Clean hydrogen innovators were this morning reflecting on further moves in the gas’ advance to commercial maturity.
CPH2, Doncaster-based developers of a patent-protected membrane-free hydrogen electrolyser (MFE), told investors it has signed a ten-year manufacturing and licencing agreement with Fabrum Solutions, a New Zealand specialist in H2 liquefaction & cryogenics.
The deal grants the Kiwi firm non-exclusive rights build CPH2’s electrolysers in Christchurch, ready for sale into its native and Australian markets.
Fabrum is the result of two companies merging. One of them, AFCryo, had supplied ultralow temperature systems to CPH2 since 2020.
CPH2 is aiming for 4GW of MFE production by 2030. A quarter will be built & assembled in Yorkshire, and the rest under license agreements such as agreed with Fabrum.
LSE investors pushed CPH2’s shares 4% higher by mid-morning.
In contrast a second Yorkshire hydrogen firm, Sheffield’s ITM Power, confirmed continuing tough curbs to remedy its haemorrhaging of cash. An overdue focus on trading profit will replace techno-tinkering & waste, CEO Dennis Schultz announced.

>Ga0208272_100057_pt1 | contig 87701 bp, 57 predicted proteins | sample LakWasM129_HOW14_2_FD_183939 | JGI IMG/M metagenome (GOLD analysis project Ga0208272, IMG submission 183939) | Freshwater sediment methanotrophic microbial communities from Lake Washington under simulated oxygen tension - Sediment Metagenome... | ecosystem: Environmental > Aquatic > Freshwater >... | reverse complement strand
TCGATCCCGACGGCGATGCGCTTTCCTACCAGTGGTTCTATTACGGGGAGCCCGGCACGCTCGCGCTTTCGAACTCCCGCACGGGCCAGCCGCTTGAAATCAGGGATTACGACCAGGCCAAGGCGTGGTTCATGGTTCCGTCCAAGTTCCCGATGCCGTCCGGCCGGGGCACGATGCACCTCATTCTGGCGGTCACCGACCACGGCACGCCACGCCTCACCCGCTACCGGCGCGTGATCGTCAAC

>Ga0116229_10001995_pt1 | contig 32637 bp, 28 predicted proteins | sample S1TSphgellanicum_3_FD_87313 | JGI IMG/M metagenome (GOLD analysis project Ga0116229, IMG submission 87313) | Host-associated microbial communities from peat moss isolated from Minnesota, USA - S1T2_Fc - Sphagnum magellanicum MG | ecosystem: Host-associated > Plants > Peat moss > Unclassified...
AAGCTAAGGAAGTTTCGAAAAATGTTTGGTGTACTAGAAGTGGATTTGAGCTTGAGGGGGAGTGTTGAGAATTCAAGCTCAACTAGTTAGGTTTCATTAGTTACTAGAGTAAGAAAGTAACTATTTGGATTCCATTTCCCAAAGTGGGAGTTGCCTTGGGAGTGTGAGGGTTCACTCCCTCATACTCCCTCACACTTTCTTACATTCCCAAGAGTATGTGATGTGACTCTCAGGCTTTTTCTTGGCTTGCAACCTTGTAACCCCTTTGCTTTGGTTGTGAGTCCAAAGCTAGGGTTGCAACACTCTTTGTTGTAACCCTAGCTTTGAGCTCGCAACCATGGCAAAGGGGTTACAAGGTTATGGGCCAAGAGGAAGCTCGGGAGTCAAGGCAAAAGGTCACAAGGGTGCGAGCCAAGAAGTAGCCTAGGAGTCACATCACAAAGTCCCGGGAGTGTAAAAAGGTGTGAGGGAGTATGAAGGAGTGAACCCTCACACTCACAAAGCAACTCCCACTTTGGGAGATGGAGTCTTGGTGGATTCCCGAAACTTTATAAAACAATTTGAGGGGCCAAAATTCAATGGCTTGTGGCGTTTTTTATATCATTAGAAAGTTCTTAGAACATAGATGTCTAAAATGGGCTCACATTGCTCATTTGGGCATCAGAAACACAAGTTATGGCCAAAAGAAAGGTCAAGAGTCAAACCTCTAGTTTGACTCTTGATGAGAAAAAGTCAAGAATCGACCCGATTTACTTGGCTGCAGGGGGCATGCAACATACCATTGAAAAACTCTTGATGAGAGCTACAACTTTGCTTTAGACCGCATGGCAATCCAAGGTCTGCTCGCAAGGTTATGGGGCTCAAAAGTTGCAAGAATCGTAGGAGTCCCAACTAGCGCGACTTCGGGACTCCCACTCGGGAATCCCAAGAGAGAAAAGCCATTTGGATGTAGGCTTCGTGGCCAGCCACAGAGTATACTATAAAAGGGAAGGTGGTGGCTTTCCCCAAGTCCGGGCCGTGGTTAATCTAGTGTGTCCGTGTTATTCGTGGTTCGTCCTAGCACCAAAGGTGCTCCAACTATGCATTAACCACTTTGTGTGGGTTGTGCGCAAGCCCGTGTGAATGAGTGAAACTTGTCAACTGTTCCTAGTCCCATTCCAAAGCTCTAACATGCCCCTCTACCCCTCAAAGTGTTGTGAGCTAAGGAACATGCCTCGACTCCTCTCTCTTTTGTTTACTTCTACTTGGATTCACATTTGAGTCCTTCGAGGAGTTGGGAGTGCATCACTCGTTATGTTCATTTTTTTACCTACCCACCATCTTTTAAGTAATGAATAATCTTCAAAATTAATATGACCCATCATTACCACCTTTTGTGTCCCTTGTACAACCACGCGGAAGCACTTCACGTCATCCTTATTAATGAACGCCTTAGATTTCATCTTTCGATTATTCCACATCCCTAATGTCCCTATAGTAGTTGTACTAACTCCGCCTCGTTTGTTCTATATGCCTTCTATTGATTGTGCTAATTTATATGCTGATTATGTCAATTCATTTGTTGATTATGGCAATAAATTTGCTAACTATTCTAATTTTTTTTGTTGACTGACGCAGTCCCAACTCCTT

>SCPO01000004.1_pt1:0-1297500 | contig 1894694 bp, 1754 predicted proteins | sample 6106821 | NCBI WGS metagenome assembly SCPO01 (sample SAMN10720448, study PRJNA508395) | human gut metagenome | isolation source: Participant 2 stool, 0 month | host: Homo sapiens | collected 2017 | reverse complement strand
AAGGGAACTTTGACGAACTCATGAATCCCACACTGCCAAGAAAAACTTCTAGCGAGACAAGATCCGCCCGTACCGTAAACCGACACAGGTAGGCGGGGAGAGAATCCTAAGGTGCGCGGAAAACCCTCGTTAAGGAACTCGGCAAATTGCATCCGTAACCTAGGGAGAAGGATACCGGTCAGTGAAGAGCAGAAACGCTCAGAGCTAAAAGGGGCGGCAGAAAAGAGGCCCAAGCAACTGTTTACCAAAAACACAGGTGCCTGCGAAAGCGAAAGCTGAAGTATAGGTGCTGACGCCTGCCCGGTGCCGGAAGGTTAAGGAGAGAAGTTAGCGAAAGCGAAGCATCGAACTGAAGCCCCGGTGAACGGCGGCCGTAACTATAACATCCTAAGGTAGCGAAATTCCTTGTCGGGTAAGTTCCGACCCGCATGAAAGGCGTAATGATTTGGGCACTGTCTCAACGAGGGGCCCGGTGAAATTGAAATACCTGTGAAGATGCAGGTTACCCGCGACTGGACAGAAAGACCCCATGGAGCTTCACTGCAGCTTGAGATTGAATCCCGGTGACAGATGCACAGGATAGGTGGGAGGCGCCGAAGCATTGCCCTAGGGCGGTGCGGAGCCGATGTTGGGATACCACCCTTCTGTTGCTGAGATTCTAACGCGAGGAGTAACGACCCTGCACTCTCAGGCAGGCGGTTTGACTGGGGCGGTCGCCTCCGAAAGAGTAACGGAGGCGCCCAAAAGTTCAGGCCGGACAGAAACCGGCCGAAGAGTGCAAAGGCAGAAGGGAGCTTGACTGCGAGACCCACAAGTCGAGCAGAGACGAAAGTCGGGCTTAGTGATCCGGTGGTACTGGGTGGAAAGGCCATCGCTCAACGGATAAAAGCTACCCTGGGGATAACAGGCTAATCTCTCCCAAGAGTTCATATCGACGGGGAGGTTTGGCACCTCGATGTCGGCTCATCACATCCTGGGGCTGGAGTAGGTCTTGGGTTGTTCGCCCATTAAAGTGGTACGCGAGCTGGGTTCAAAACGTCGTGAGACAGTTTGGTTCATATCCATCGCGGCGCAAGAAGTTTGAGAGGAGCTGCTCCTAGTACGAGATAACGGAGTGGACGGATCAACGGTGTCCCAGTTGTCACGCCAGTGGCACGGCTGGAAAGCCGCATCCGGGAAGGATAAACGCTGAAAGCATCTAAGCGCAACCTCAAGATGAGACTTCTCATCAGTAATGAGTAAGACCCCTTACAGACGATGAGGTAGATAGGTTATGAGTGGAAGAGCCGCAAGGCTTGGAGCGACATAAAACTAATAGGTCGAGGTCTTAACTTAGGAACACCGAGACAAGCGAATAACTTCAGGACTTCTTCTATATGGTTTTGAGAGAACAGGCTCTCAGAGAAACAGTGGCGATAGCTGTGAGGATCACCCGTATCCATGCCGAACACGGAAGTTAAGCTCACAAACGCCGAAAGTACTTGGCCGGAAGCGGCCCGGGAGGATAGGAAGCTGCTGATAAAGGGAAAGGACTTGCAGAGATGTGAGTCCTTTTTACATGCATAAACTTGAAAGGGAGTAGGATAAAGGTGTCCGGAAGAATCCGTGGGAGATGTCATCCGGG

Losses at EBITDA level leapt fourfold to £ 54.1 million in the six months to October, despite 30% of the firm’s staff being let go.
Schultz arrived two months ago from German gas giant Linde, itself the owner of a sixth of ITM’s equity, on a mission to save ITM over the next twelve months. Ending the British firm’s joint venture with fuels trader Vitol, potentially saving £28 million, is among options being considered.
“As a former customer of ITM, I had a good understanding of the company’s situation before I took on (this) challenge”, Schulz told investors this morning.
“Prior to committing myself, I questioned myself on the following”, the new boss explained.
- “Does ITM have a cutting-edge electrolyser technology with the potential to outperform its competitors?
- “Does ITM have a strong enough balance sheet to support the necessary strategic and operational changes required to strengthen the company’s foundations?
- “Does the market give us the time window needed to solve the growing pains ITM is encountering?
“In answer, I am confident these crucial preconditions are met. …I am convinced that ITM’s technology can outperform the competition”.
The new CEO’s words reassured investors. ITM’s share price rose over 10% by early afternoon.
With Linde, ITM Power is building the world’s biggest PEM – proton electron membrane – electrolyser, due to be installed at power company RWE’s site in Lingen, Germany.
Revenues from another collaboration, on Linde’s Project Leuna, are being deferred by ITM, following a change of delivery model and delays.
More details here.